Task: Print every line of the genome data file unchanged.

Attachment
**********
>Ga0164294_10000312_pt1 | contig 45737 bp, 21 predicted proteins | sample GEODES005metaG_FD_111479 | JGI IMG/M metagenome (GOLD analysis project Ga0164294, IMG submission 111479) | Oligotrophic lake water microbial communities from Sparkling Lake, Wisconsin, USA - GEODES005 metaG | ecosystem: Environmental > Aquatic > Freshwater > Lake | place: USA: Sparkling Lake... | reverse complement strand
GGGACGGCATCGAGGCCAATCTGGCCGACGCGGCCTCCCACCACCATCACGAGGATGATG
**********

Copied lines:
>Ga0164294_10000312_pt1 | contig 45737 bp, 21 predicted proteins | sample GEODES005metaG_FD_111479 | JGI IMG/M metagenome (GOLD analysis project Ga0164294, IMG submission 111479) | Oligotrophic lake water microbial communities from Sparkling Lake, Wisconsin, USA - GEODES005 metaG | ecosystem: Environmental > Aquatic > Freshwater > Lake | place: USA: Sparkling Lake... | reverse complement strand
GGGACGGCATCGAGGCCAATCTGGCCGACGCGGCCTCCCACCACCATCACGAGGATGATG